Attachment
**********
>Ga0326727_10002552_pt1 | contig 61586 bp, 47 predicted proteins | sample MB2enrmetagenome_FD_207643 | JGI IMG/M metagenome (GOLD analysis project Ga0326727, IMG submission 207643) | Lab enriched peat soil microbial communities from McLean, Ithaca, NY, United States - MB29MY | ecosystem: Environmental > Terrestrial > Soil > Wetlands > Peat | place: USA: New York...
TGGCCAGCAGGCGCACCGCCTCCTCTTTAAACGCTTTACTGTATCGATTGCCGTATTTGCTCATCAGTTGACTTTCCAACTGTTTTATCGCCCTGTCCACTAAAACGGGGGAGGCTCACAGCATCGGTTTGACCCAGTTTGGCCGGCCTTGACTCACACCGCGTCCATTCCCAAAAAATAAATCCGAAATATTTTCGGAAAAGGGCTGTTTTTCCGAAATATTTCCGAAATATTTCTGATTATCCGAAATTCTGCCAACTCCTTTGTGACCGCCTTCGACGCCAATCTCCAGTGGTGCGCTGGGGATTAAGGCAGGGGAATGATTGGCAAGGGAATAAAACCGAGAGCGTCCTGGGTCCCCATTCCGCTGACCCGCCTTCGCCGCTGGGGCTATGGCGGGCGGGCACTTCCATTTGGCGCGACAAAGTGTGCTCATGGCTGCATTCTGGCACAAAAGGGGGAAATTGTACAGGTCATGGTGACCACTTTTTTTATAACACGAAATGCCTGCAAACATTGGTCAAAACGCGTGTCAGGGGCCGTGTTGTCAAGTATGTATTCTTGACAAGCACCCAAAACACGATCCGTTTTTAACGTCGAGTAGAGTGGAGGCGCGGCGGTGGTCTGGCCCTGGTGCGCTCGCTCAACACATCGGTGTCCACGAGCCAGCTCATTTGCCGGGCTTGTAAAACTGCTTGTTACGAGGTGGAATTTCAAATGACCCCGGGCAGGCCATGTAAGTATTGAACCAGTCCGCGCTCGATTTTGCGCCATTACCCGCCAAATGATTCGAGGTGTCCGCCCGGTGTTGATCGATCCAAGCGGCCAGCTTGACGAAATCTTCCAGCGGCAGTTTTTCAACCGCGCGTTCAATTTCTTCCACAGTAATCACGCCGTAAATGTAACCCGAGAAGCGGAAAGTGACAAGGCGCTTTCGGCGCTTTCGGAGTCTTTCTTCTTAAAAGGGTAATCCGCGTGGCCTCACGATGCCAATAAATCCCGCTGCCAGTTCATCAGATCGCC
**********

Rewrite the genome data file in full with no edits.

>Ga0326727_10002552_pt1 | contig 61586 bp, 47 predicted proteins | sample MB2enrmetagenome_FD_207643 | JGI IMG/M metagenome (GOLD analysis project Ga0326727, IMG submission 207643) | Lab enriched peat soil microbial communities from McLean, Ithaca, NY, United States - MB29MY | ecosystem: Environmental > Terrestrial > Soil > Wetlands > Peat | place: USA: New York...
TGGCCAGCAGGCGCACCGCCTCCTCTTTAAACGCTTTACTGTATCGATTGCCGTATTTGCTCATCAGTTGACTTTCCAACTGTTTTATCGCCCTGTCCACTAAAACGGGGGAGGCTCACAGCATCGGTTTGACCCAGTTTGGCCGGCCTTGACTCACACCGCGTCCATTCCCAAAAAATAAATCCGAAATATTTTCGGAAAAGGGCTGTTTTTCCGAAATATTTCCGAAATATTTCTGATTATCCGAAATTCTGCCAACTCCTTTGTGACCGCCTTCGACGCCAATCTCCAGTGGTGCGCTGGGGATTAAGGCAGGGGAATGATTGGCAAGGGAATAAAACCGAGAGCGTCCTGGGTCCCCATTCCGCTGACCCGCCTTCGCCGCTGGGGCTATGGCGGGCGGGCACTTCCATTTGGCGCGACAAAGTGTGCTCATGGCTGCATTCTGGCACAAAAGGGGGAAATTGTACAGGTCATGGTGACCACTTTTTTTATAACACGAAATGCCTGCAAACATTGGTCAAAACGCGTGTCAGGGGCCGTGTTGTCAAGTATGTATTCTTGACAAGCACCCAAAACACGATCCGTTTTTAACGTCGAGTAGAGTGGAGGCGCGGCGGTGGTCTGGCCCTGGTGCGCTCGCTCAACACATCGGTGTCCACGAGCCAGCTCATTTGCCGGGCTTGTAAAACTGCTTGTTACGAGGTGGAATTTCAAATGACCCCGGGCAGGCCATGTAAGTATTGAACCAGTCCGCGCTCGATTTTGCGCCATTACCCGCCAAATGATTCGAGGTGTCCGCCCGGTGTTGATCGATCCAAGCGGCCAGCTTGACGAAATCTTCCAGCGGCAGTTTTTCAACCGCGCGTTCAATTTCTTCCACAGTAATCACGCCGTAAATGTAACCCGAGAAGCGGAAAGTGACAAGGCGCTTTCGGCGCTTTCGGAGTCTTTCTTCTTAAAAGGGTAATCCGCGTGGCCTCACGATGCCAATAAATCCCGCTGCCAGTTCATCAGATCGCC